Dante 700 years on: the lessons on Hell are as relevant as ever

(Photo: Unsplash/David Tovar)

Odd things start to happen as soon as Dante and Virgil enter hell.

They walk through the famous gates. "Abandon every hope, all you who enter" is inscribed above their heads.
But this immense odyssey, through the very worst of which human beings are capable, is going to morph into a journey of hope. The path will lead them to the glories of God's creation.

It gets you thinking. Why does Dante have to go through hell? Why is there hell? What is its meaning? Is it going to last?

This year, 2020, marks the 700th anniversary of the completion of the great The Divine Comedy. It's one of the wonders of Christianity. It's a text that, like the Bible, shows you something new every time you read it.

Across its three parts – Inferno, Purgatorio, Paradiso – many things are revealed. Sometimes the poem is a diatribe against the medieval church; sometimes a celebration of human qualities; sometimes a warning that every moment of this life matters; sometimes a path that awakens new, unexpected insights about the truths of Christianity.

By the end, it's nothing less than a vision of God, a beatific climax that the journey itself has made Dante capable of. But it doesn't start there.

It was born of a midlife crisis. Its opening lines are as well-known as the words at the entrance to hell: "Midway along the journey of our life / I woke to find myself in a dark wood."

Dante presumed he'd been living his life well enough. He was already a famous poet and respected politician. He appeared to be following Christianity. But suddenly, he wakes up. He realises he has strayed, badly.

Though he'd not noticed, he's been wandering through a wilderness. He's not sure what life is about and surrounding him, pressing in, are threats. The air tastes bitter. He becomes fearful. Truth seems out of reach.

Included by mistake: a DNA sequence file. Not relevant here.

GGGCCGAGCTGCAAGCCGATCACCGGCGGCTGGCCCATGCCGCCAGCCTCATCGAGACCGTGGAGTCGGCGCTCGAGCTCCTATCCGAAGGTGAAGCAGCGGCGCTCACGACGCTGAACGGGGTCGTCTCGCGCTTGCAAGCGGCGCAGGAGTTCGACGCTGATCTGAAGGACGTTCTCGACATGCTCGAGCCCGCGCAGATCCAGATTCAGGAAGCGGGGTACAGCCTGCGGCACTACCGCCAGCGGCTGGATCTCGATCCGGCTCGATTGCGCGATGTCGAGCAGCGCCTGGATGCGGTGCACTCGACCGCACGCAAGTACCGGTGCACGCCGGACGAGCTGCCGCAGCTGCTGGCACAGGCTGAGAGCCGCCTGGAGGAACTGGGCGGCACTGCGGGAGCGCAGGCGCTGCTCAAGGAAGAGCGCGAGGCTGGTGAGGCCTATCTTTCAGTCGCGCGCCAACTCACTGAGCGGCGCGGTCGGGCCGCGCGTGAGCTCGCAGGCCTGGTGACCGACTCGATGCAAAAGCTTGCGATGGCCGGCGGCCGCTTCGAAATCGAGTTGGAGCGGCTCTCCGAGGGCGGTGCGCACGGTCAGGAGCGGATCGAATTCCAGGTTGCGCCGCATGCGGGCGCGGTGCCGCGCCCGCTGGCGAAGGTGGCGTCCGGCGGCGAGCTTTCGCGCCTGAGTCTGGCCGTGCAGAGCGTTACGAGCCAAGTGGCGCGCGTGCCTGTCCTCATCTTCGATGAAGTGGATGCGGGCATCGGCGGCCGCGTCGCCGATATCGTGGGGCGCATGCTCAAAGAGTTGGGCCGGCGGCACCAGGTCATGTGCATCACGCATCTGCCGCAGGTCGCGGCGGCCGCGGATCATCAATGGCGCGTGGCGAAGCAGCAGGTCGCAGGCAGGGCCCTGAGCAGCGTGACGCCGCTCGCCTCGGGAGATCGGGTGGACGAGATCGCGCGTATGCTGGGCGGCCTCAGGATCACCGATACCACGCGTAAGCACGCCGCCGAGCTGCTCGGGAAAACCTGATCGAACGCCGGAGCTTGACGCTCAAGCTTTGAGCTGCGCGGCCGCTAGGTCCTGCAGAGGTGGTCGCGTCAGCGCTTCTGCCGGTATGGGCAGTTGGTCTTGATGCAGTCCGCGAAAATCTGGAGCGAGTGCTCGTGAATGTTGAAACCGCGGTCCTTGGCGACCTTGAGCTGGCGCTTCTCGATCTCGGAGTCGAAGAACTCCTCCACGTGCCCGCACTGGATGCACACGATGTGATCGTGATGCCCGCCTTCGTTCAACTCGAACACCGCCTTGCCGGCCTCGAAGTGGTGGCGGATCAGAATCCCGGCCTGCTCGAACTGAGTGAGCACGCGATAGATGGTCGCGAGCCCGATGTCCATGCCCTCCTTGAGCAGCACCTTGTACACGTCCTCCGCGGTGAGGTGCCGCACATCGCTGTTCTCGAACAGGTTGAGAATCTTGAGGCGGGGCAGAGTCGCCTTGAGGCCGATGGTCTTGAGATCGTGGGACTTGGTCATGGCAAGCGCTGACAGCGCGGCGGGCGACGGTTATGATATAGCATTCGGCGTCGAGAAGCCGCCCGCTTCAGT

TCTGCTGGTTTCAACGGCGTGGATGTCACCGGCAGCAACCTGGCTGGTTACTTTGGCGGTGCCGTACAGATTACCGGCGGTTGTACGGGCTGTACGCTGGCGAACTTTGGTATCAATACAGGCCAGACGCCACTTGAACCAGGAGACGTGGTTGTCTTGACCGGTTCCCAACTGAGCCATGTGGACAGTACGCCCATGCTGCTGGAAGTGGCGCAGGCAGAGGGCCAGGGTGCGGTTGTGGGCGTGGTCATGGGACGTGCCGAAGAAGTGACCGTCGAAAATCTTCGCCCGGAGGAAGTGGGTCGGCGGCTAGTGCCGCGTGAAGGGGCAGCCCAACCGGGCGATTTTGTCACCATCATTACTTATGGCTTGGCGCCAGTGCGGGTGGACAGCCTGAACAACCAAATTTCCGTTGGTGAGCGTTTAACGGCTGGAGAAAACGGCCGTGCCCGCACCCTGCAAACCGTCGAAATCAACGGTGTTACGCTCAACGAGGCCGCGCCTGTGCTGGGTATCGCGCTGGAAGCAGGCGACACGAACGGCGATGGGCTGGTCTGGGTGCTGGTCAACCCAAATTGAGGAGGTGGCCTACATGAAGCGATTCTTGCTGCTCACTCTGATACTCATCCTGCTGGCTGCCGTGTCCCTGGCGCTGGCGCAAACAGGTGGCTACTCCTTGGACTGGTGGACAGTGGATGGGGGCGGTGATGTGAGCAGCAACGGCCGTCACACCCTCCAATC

During his lifetime, his beloved city of Florence had collapsed into civil war. The conflict threatened his life and he was banished on pain of death. As it turned out, he was never again to see the gorgeous Duomo, meandering Arno or handsome piazzas. It was a terrible burden to bear, particularly for a poet, because the city-states to which he fledspoke different dialects, held different festivals, sang different songs.

But his crisis was a turning point. It led to his greatest work that still speaks because his age was, in a way, the beginning of our age.

He wrote soon after St Francis of Assisi, whose life had launched a revolution that swept across Europe. Francis was responding to the bloated and weary Christianity of his times, and also to the mechanical ways of life that were spreading as late medieval mercantilism, the precursor to modern capitalism, took people away from the land and forced them into cloth workshops.

Francis's own family had benefited from this economic boom. He gave it up to learn about individual freedom and spiritual joy; a love of nature and care for others.

Dante celebrates these things in the Divine Comedy. He sings of a cosmos that's a festival not a machine. He sees enchanted gardens and mountains, magical rivers and processions. To read his poem is to realise the extent to which human beings can flourish.

But it begins with the recognition of where he's at, in a dark wood. He must descend into hell to understand the full extent of his predicament. Only then can he begin the ascent to heaven.

I think this is the mysterious purpose of hell. It's only when you sense your need of divine grace, and feel that you might lose the divine vision, that a turnaround can begin. You cry out to God, which is to open up too, and become capable of receiving.

It's not an end point. It's a beginning.

Dante and Virgil will meet many souls in hell who seem eternally cut off from God because they are permanently locked up in themselves. But, and without wanting to spoil the story, there are intimations throughout that hell may, in fact, be a stage.

It's horrible and frightening. But pivotal, too.

Questions about the meaning of hell; the limitations of our grasp of Christianity; the all too human tendency to limit ourselves. These are still big questions for us today.

And Dante can speak to them in 2020. After all, the sense that something has gone wrong in our times is now palpable. Mercantilism has morphed into hyper-capitalism. Many struggle not to abandon hope. We're in a spiritual crisis.

We must think again and, like Francis and Dante, do so for ourselves. We must see creation afresh and sense the wealth that God offers. I believe Dante can help us discover it all again, now.

Mark Vernon is posting discussions of the Divine Comedy through 2020, canto by canto. Join him on the pilgrimage at www.markvernon.com/dantes-divine-comedy